26 January 2007

The Omnivore’s Mandate

I’ve just finished reading Michael Pollan’s book “The Omnivore’s Dilemma”. [Check that link - you can download a pdf of the introduction and first chapter there.] The book is a fascinating tour through eating in America, and what one’s choices in food mean in a larger context than a personal one.

Here are the kind of things that took my breath away, in a bad way:
p. 98 – in a chapter on how corn is in just about every processed food there is:

“Natural raspberry flavor” doesn’t mean the flavor came from a raspberry; it may well have been derived from corn, just not from something synthetic.
p. 117 – in a chapter about eating a fast food meal at McDonald’s, and running a duplicate of said meal through a mess spectrometer to calculate how much of the carbon in the meal came from corn:
In order of diminishing corniness, this is how the laboratory measured our meal: soda (100% corn), milk shake (78%), salad dressing (65%), chicken nuggets (56%), cheeseburger (52%), and French fries (23%).
p. 183 – in a chapter about Big Organic:
The food industry burns nearly a fifth of all the petroleum consumed in the United States (about as much as automobiles do).
And elsewhere there is a description of battery egg layers that is shocking.

On the happier side though, Pollan's description on p. 219 of the complex organism that is Polyface Farm almost makes me want to move to Charlottesville, VA:
Salatin reached down deep where his pigs were happily rooting and brought a handful of fresh compost right up to my nose. What had been cow manure and woodchips just a few weeks before now smelled as sweet and warm as the forest floor in summertime, a miracle of transubstantiation. As soon as the pigs complete their alchemy, Joel will spread the compost on his pastures. There it will feed the grasses, so the grasses might again feed the cows, the cows the chickens, and so on until the snow falls, in one long, beautiful, and utterly convincing proof that in a world where grass can eat sunlight and food animals can eat grass, there is indeed a free lunch.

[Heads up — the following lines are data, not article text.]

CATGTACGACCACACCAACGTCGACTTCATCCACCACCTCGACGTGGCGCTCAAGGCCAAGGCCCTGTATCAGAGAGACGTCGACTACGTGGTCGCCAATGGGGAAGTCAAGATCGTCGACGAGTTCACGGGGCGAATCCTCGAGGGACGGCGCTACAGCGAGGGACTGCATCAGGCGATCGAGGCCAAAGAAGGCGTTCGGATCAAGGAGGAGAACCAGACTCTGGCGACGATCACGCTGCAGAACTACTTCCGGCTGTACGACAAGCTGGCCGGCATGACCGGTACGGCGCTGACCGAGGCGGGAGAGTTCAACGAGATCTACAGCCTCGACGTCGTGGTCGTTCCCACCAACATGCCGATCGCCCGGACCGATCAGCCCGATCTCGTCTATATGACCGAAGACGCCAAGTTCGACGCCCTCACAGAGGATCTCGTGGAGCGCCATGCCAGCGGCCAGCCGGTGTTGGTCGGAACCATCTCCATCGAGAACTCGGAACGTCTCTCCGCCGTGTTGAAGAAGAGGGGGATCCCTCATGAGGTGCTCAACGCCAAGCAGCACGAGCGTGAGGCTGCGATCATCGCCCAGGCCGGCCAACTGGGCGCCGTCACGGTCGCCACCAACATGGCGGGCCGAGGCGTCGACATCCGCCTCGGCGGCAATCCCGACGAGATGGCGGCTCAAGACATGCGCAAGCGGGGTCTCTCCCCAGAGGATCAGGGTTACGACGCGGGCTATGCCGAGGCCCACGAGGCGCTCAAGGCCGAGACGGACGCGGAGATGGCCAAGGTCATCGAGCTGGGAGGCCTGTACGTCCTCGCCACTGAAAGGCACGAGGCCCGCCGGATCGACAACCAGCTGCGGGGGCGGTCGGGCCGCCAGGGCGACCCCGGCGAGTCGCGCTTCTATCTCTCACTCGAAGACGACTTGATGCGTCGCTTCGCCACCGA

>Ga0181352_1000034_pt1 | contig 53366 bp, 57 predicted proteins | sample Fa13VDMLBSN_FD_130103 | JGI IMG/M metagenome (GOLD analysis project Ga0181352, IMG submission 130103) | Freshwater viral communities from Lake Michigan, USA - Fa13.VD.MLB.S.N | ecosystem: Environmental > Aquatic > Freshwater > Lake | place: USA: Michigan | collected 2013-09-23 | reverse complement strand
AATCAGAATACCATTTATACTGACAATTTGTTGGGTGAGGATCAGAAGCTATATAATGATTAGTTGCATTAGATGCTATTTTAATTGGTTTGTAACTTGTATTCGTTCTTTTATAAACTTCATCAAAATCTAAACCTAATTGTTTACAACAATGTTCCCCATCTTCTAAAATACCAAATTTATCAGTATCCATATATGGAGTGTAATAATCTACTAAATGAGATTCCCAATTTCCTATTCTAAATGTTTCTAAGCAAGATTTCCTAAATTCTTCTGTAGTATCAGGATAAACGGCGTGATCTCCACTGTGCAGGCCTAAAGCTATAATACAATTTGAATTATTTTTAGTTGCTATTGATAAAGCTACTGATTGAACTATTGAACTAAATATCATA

In a lot of ways, Pollan’s book overlaps with Marion Nestle’s What To Eat (which I read last spring) and Eric Schlosser’s Fast Food Nation (which I read when it came out). But I think the third was the charm.

The short story – I will change the way we eat. I’ve signed up for a CSA program for next summer at Roxbury Farm. We’ll get a box of organic vegetables every week. We're making a much more concerted effort to get locally raised meat. I'm lucky in that my office is very close to the Union Square Greenmarket, so I have access to local produce (including eggs and meat). I tend not to buy a lot of processed foods anyway, but we'll do better on that front. It's my new year's resolution, even though the year is nearly 1/12th over.